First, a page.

Conversation with My Nice White Self

I’m not a racist.
I’m a nice person. 

      We know
      a lot of really nice
      just like us.

But I don’t see race.
I only see people.

      Is that why we’re afraid to be alone
     in an elevator with a black man?

Black people are racist, too.

      Don’t change the subject.
      We’re talking about us.

It’s impolite to notice
the color of someone’s skin.

     It’s impossible not to notice.
     Impolite is pretending
     color doesn’t matter.

Talking about race divides the country.

       Not talking about race divides the country.
      We’ve never learned how to do it.

Being white in this society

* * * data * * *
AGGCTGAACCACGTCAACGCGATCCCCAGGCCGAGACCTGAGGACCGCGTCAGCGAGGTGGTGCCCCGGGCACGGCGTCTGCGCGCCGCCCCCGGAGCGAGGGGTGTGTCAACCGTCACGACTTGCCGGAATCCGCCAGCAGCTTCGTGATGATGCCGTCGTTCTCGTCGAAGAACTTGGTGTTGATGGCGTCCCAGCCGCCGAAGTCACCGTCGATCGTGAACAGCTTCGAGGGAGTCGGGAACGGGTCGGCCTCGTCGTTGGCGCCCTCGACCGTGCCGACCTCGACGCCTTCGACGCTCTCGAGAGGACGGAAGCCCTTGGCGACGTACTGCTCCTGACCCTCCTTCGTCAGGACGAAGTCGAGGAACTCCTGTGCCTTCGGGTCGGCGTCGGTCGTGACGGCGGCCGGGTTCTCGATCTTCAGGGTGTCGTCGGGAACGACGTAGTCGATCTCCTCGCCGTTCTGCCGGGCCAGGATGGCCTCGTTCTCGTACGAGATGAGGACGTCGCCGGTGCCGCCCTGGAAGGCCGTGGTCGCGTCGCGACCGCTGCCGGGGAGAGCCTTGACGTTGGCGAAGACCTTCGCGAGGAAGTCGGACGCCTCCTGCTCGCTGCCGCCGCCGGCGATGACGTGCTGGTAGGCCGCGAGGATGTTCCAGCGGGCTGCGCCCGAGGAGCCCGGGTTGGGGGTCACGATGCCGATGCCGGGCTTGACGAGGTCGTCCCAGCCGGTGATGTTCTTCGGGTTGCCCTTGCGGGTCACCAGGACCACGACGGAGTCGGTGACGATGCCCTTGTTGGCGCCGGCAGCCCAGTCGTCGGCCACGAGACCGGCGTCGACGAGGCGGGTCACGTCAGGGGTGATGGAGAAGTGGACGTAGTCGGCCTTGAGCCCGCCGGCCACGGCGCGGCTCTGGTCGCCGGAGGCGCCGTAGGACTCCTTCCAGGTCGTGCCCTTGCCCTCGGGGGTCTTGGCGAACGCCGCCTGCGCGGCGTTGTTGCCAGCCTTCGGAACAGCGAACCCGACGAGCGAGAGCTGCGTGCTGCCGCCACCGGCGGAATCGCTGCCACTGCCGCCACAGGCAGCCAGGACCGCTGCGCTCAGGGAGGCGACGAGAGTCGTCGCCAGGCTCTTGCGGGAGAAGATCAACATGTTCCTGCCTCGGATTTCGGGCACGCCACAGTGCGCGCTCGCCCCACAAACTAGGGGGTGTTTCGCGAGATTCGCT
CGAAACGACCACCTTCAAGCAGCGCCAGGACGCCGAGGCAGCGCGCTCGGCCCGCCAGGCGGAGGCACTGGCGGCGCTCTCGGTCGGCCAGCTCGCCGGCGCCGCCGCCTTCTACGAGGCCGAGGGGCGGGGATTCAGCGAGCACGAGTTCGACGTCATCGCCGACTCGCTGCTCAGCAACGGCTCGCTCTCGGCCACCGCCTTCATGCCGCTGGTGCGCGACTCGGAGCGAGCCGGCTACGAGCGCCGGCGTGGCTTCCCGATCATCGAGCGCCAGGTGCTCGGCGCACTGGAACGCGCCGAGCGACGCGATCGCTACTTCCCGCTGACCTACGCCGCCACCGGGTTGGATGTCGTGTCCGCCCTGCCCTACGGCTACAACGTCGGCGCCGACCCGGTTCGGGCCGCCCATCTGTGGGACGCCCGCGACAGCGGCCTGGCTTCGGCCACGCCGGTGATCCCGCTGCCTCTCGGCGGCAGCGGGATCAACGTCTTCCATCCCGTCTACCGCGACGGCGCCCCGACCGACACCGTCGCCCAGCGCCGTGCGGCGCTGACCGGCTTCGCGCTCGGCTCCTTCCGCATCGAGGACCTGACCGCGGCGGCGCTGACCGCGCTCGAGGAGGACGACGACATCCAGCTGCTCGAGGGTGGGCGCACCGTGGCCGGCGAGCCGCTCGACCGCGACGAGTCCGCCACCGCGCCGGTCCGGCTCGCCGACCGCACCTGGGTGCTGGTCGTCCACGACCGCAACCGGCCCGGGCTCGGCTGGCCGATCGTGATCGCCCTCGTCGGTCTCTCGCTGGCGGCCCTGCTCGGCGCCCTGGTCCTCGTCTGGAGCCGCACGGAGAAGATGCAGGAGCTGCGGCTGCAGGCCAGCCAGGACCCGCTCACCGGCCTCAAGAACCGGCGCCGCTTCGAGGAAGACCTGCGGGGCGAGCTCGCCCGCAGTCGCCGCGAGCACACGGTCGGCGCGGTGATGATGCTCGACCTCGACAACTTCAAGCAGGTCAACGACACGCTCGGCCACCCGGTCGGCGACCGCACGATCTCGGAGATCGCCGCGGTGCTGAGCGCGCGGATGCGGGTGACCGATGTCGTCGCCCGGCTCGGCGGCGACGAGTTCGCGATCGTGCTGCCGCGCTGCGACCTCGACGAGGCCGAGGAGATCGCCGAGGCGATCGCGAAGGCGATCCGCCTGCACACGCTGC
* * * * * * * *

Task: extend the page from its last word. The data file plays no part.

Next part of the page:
doesn’t benefit me one bit.

      Like being a fish in water
      doesn’t help the fish?

That’s just your opinion.     

      Ask any fish.

There’s no such thing as white privilege.

      We’re swimming in it.
      We can only see it
      if we’re brave enough
      to beach ourselves
      on dry land.
      We can only change it
      if we learn how
      to stand up  
      and breathe
      out of water.

Things will get better faster
if we just make nice. 

      History suggests otherwise.

Why don’t they just get over it?

      Maybe because
      it’s far from over.

Everything I say
they take the wrong way.

      Maybe if we talk less
      and listen more?

But you don’t understand.

      What don’t we understand?

I’m a nice person.
I really am.
Isn’t that enough?

Play notes: This poem has a very different style and tone from much of my poetry. I'm not sure it works, but I wanted to try. I believe that along with every other white person in this country, I'm racist. I can't help but be, having been born into a racist society as a member of the dominant caste. Racism isn't everything I am, but it's built in. With effort I can learn to be anti-racist.